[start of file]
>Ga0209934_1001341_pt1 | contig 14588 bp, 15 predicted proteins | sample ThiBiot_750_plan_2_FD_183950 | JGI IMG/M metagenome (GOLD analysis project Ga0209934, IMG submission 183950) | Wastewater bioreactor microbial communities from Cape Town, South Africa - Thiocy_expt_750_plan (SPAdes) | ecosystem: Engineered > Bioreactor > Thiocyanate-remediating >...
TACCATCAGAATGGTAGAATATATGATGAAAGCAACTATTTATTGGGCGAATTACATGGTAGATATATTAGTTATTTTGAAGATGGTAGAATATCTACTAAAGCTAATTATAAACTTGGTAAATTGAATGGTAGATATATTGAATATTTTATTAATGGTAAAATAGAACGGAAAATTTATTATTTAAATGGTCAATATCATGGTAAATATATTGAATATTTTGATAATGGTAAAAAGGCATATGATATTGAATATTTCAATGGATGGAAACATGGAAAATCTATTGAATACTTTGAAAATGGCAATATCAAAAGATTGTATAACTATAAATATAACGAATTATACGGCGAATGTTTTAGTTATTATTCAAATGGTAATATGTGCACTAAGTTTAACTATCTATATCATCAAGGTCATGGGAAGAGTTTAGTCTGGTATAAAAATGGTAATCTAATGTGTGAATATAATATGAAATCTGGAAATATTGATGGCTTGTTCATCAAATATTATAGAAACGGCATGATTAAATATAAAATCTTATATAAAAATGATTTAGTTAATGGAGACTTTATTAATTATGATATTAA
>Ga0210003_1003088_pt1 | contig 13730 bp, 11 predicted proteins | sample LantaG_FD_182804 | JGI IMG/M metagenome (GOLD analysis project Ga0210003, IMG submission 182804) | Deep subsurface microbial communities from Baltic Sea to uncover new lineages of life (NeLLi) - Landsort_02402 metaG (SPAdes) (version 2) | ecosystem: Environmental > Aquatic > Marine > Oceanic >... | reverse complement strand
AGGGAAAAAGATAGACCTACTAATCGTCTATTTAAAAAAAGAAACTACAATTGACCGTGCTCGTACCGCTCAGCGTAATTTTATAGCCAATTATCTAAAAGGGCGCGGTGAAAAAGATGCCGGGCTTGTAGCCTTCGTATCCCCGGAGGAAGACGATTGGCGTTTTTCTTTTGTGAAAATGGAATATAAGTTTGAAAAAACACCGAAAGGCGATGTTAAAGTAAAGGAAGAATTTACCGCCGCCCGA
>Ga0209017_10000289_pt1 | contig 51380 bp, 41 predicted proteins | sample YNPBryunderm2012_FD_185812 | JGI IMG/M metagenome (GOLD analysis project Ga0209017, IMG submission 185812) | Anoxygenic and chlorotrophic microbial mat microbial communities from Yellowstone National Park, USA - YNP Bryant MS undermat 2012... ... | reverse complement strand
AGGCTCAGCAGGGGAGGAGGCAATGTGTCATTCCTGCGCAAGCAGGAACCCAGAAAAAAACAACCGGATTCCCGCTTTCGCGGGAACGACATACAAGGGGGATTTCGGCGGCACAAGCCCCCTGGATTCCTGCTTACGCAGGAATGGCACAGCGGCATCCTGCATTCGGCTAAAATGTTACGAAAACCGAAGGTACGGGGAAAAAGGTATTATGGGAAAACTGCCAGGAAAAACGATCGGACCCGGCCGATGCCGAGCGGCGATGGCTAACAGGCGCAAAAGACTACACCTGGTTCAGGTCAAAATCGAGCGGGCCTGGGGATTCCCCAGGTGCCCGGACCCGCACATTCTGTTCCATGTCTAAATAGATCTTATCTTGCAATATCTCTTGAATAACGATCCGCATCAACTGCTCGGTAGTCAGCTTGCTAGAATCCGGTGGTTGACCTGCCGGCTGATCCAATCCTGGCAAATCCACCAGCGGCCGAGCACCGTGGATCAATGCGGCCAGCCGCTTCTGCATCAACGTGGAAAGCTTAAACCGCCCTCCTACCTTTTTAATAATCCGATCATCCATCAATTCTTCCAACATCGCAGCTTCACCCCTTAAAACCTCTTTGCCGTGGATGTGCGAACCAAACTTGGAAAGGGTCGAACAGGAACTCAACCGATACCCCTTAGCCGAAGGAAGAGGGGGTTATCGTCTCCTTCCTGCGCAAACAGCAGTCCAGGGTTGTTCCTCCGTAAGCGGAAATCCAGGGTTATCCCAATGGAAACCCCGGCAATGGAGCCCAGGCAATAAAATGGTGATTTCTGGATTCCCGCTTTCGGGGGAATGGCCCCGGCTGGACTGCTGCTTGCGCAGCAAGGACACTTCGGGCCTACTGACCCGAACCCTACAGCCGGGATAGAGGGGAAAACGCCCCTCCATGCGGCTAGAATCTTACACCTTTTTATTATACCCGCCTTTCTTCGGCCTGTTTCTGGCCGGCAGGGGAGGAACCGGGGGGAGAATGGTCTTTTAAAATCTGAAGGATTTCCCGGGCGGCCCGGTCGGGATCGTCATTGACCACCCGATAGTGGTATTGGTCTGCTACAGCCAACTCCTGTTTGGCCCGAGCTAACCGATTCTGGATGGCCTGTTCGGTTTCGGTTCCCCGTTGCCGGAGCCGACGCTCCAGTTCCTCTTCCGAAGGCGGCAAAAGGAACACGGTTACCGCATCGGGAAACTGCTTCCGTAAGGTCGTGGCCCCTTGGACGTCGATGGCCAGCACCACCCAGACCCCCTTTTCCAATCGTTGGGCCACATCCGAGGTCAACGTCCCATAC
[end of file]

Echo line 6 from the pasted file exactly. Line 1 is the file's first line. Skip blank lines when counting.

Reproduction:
AGGCTCAGCAGGGGAGGAGGCAATGTGTCATTCCTGCGCAAGCAGGAACCCAGAAAAAAACAACCGGATTCCCGCTTTCGCGGGAACGACATACAAGGGGGATTTCGGCGGCACAAGCCCCCTGGATTCCTGCTTACGCAGGAATGGCACAGCGGCATCCTGCATTCGGCTAAAATGTTACGAAAACCGAAGGTACGGGGAAAAAGGTATTATGGGAAAACTGCCAGGAAAAACGATCGGACCCGGCCGATGCCGAGCGGCGATGGCTAACAGGCGCAAAAGACTACACCTGGTTCAGGTCAAAATCGAGCGGGCCTGGGGATTCCCCAGGTGCCCGGACCCGCACATTCTGTTCCATGTCTAAATAGATCTTATCTTGCAATATCTCTTGAATAACGATCCGCATCAACTGCTCGGTAGTCAGCTTGCTAGAATCCGGTGGTTGACCTGCCGGCTGATCCAATCCTGGCAAATCCACCAGCGGCCGAGCACCGTGGATCAATGCGGCCAGCCGCTTCTGCATCAACGTGGAAAGCTTAAACCGCCCTCCTACCTTTTTAATAATCCGATCATCCATCAATTCTTCCAACATCGCAGCTTCACCCCTTAAAACCTCTTTGCCGTGGATGTGCGAACCAAACTTGGAAAGGGTCGAACAGGAACTCAACCGATACCCCTTAGCCGAAGGAAGAGGGGGTTATCGTCTCCTTCCTGCGCAAACAGCAGTCCAGGGTTGTTCCTCCGTAAGCGGAAATCCAGGGTTATCCCAATGGAAACCCCGGCAATGGAGCCCAGGCAATAAAATGGTGATTTCTGGATTCCCGCTTTCGGGGGAATGGCCCCGGCTGGACTGCTGCTTGCGCAGCAAGGACACTTCGGGCCTACTGACCCGAACCCTACAGCCGGGATAGAGGGGAAAACGCCCCTCCATGCGGCTAGAATCTTACACCTTTTTATTATACCCGCCTTTCTTCGGCCTGTTTCTGGCCGGCAGGGGAGGAACCGGGGGGAGAATGGTCTTTTAAAATCTGAAGGATTTCCCGGGCGGCCCGGTCGGGATCGTCATTGACCACCCGATAGTGGTATTGGTCTGCTACAGCCAACTCCTGTTTGGCCCGAGCTAACCGATTCTGGATGGCCTGTTCGGTTTCGGTTCCCCGTTGCCGGAGCCGACGCTCCAGTTCCTCTTCCGAAGGCGGCAAAAGGAACACGGTTACCGCATCGGGAAACTGCTTCCGTAAGGTCGTGGCCCCTTGGACGTCGATGGCCAGCACCACCCAGACCCCCTTTTCCAATCGTTGGGCCACATCCGAGGTCAACGTCCCATAC